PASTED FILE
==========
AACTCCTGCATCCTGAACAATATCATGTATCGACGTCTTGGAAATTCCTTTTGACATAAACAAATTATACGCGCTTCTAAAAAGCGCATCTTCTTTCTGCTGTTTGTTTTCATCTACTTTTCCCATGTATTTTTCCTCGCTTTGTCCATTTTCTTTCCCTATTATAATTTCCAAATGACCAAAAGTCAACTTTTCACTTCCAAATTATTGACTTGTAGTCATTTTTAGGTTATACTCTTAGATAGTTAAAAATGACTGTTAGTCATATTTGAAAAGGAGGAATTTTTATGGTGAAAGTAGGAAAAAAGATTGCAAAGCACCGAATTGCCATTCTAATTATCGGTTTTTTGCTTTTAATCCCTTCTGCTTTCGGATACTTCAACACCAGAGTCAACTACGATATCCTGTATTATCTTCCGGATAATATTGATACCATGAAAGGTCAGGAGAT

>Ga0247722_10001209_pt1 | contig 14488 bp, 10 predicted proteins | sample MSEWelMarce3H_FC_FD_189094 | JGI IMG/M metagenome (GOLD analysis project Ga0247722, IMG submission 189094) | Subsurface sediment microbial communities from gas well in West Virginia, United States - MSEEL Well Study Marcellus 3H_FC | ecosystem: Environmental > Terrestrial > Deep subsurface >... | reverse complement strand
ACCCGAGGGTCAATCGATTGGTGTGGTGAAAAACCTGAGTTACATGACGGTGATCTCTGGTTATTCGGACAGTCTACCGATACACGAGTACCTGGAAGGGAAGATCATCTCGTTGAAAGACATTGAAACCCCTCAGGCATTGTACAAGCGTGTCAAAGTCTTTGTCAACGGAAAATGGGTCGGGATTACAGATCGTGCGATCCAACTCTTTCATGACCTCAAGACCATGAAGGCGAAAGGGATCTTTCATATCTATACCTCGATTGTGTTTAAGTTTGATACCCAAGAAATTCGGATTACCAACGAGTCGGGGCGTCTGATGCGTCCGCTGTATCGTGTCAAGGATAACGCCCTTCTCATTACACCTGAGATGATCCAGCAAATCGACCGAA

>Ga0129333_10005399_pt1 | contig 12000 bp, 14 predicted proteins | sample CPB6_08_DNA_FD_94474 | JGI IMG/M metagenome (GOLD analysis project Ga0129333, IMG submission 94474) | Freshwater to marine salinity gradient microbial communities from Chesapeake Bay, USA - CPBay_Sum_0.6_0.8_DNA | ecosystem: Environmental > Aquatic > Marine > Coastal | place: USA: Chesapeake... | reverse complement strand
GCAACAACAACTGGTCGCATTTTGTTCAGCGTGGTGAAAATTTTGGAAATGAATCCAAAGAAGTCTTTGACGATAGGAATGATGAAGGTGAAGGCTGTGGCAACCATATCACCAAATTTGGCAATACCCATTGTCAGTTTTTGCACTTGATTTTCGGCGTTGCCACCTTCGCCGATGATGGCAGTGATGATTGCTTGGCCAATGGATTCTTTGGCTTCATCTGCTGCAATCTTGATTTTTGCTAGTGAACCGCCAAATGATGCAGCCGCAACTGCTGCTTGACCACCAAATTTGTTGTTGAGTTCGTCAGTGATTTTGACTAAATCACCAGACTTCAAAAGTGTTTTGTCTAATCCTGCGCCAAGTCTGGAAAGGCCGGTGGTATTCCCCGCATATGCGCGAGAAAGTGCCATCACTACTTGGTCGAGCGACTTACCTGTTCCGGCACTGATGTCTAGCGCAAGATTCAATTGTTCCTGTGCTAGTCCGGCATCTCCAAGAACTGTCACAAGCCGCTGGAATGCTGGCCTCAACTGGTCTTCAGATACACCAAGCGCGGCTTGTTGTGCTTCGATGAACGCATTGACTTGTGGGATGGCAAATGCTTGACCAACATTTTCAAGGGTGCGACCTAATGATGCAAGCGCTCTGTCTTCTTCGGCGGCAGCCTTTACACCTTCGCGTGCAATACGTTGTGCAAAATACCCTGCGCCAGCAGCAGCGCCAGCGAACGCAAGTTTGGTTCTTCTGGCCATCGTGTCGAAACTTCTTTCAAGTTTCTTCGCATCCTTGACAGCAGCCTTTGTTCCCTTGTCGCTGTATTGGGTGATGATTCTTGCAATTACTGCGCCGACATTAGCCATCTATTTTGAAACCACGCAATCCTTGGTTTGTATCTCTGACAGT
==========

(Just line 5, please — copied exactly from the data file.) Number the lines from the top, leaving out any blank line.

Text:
GCAACAACAACTGGTCGCATTTTGTTCAGCGTGGTGAAAATTTTGGAAATGAATCCAAAGAAGTCTTTGACGATAGGAATGATGAAGGTGAAGGCTGTGGCAACCATATCACCAAATTTGGCAATACCCATTGTCAGTTTTTGCACTTGATTTTCGGCGTTGCCACCTTCGCCGATGATGGCAGTGATGATTGCTTGGCCAATGGATTCTTTGGCTTCATCTGCTGCAATCTTGATTTTTGCTAGTGAACCGCCAAATGATGCAGCCGCAACTGCTGCTTGACCACCAAATTTGTTGTTGAGTTCGTCAGTGATTTTGACTAAATCACCAGACTTCAAAAGTGTTTTGTCTAATCCTGCGCCAAGTCTGGAAAGGCCGGTGGTATTCCCCGCATATGCGCGAGAAAGTGCCATCACTACTTGGTCGAGCGACTTACCTGTTCCGGCACTGATGTCTAGCGCAAGATTCAATTGTTCCTGTGCTAGTCCGGCATCTCCAAGAACTGTCACAAGCCGCTGGAATGCTGGCCTCAACTGGTCTTCAGATACACCAAGCGCGGCTTGTTGTGCTTCGATGAACGCATTGACTTGTGGGATGGCAAATGCTTGACCAACATTTTCAAGGGTGCGACCTAATGATGCAAGCGCTCTGTCTTCTTCGGCGGCAGCCTTTACACCTTCGCGTGCAATACGTTGTGCAAAATACCCTGCGCCAGCAGCAGCGCCAGCGAACGCAAGTTTGGTTCTTCTGGCCATCGTGTCGAAACTTCTTTCAAGTTTCTTCGCATCCTTGACAGCAGCCTTTGTTCCCTTGTCGCTGTATTGGGTGATGATTCTTGCAATTACTGCGCCGACATTAGCCATCTATTTTGAAACCACGCAATCCTTGGTTTGTATCTCTGACAGT